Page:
Thursday, January 12, 2012

Evangelicals and Excessive Sex: Mark Driscoll and Ed Young from Augustine's Perspective

There is a proliferation of sex manuals, sex sermons and sex talks within the evangelical Christian community. From Mark Driscoll's sometimes crude and vulgar discussions of sex in his 'exposition' of Solomon's Song, to the extraordinary theatrics of Ed Young in promoting his new book Sexperiment, modern evangelicals seem infatuated with sex. If you intituitively feel something is not quite right with such an overemphasis on the pleasures of sex, but you are not quite sure how to define what you are feeling, then I refer you to St. Augustine.

In the early 5th century Augustine wrote two volumes on sex. In his book entitled The Good of Marriage and a follow-up treatise on the blessings of celibacy called On Holy Virginity, Augustine defends the superiority of celibacy while at the same time maintaining the dignity and genuine goodness of marriage as God intended it. Though Augustine wrote during a time much different than ours, and we would not agree with every argument he makes, Augustine should still be considered by us modern evangelicals as a valid resource on the subject of sex for two reasons: (1). Augustine was forthright and transparent about his own battles with sexual addiction prior to his conversion, an account of which can be read in Augustine's Confessions, and (2). Augustine possessed a brilliant theological mind.  R.C. Sproul maintains there has never been a better evangelical biblical scholar in the history of Christendom.

Augustine taught that the pleasures which come from doing things human naturally do, things like eating food and having sex, are good and edifying as long as it does not lead to excess. "Neither activity  (eating or sex) is devoid of pleasure for the senses, and when this (pleasure) is regulated and put to its natural use under the restraint of moderation, it cannot be lust," wrote Augustine. But eating food and having sex should always be for a purpose. The purpose of eating is to obtain strength and sustenance to accomplish one's God-ordained work, and the purpose of sex is the proceation of the human race. In Confessions (Book 8), Augustine describes what happens when sex is pursued for the sake of its pleasures and uses himself as an example: "By servitude to passion, habit is formed, and habit to which there is no resistance becomes a compulsion. By these links, as it were, connected one to another (hence my term a chain), a harsh bondage held me under restraint." One would be hardpressed to find a better definition of sexual addiction.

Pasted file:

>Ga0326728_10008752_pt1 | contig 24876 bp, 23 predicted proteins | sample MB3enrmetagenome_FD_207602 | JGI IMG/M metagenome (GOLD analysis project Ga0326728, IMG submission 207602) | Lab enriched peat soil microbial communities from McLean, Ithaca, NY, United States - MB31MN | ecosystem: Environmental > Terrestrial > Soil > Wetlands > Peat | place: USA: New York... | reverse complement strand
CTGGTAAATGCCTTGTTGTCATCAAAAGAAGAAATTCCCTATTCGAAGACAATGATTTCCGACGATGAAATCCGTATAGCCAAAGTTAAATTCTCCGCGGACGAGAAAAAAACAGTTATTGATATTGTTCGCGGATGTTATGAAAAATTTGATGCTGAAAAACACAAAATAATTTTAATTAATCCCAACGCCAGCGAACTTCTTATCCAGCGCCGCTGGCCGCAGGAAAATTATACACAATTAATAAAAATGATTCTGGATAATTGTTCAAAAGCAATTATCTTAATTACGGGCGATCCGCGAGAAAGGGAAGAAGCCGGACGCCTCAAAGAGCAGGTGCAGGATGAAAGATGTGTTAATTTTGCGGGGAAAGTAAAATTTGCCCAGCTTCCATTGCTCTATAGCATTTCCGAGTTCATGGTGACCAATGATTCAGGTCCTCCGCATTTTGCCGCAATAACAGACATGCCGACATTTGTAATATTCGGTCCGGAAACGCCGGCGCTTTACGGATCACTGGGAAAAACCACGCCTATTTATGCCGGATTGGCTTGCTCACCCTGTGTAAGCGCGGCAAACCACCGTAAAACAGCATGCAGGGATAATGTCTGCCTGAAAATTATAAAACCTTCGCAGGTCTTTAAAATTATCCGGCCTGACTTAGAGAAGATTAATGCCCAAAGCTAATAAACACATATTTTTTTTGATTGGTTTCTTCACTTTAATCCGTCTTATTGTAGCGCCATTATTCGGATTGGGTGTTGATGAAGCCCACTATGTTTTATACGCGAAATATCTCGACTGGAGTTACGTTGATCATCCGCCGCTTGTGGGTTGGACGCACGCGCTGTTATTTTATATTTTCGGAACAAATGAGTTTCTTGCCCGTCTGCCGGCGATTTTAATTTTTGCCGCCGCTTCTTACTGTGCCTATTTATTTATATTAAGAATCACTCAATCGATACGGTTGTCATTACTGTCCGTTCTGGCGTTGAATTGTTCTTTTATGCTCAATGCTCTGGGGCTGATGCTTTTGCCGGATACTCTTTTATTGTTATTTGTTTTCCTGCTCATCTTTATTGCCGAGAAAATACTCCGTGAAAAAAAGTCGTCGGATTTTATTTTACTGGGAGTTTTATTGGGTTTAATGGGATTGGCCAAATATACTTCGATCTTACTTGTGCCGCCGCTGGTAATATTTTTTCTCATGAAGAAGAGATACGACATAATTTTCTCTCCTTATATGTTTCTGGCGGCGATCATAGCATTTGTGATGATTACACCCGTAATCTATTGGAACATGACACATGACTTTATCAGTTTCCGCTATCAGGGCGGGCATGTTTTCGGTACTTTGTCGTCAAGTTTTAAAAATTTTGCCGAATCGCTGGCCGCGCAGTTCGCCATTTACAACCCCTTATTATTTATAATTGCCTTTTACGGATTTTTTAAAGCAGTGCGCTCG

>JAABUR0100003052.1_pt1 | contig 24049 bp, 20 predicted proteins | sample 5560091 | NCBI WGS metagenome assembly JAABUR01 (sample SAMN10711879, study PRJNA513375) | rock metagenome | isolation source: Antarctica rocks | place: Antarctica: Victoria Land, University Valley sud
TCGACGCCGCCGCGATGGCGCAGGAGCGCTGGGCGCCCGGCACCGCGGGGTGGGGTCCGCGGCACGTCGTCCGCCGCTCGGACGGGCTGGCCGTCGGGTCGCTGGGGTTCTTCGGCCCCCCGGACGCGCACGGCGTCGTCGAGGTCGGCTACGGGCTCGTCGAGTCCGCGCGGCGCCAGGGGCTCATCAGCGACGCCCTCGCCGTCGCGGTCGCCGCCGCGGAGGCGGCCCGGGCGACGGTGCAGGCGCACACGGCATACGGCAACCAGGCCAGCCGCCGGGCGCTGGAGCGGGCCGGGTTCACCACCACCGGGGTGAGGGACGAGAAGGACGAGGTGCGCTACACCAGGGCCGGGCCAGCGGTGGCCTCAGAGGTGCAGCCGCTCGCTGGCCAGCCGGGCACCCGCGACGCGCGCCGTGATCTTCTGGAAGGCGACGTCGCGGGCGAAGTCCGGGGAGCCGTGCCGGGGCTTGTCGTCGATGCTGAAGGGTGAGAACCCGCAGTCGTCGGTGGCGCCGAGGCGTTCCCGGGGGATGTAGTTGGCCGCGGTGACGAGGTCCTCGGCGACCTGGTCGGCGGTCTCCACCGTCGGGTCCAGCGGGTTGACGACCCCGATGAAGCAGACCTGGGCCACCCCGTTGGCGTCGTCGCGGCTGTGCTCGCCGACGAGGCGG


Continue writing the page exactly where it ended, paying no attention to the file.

Those of us with an understanding of New Covenant grace would argue that pleasure in and of itself is not sin, as long as the boundaries God established are not violated (i.e. 'sex outside of marriage'). However, we would be remiss if we did not pause and carefully consider Augustine's arguments that the pursuit of the mere pleasures of sex, even within the confines of marriage, will lead one into the bondage of  sexual addiction. Augustine calls sex for pleasure within marriage a venialis culpa. Latin is not a strong forte among us modern Christians. In plain English, Augustine is saying sex within marriage for the pure pleasure of it is a "forgivable fault."

Augustine pointed to the words of the Apostle Paul who wrote that married couples "should abstain from sex only for brief periods of time for the sake of prayer. Then come together again, so that Satan may not tempt you because of your lack of self-control. This I say by way of concession, not of command" (I Corinthians 7:5-6). The concession, in Augustine's interpretation of Scripture, was the absention of sex for brief times. Augustine believed the ideal was abstention from sex for much longer period of times, coming again to the conjugal relationship for the purpose of having children. However, the Apostle makes a  'concession' because of the struggle Christians have with 'sexual lusts' (Augustine's term).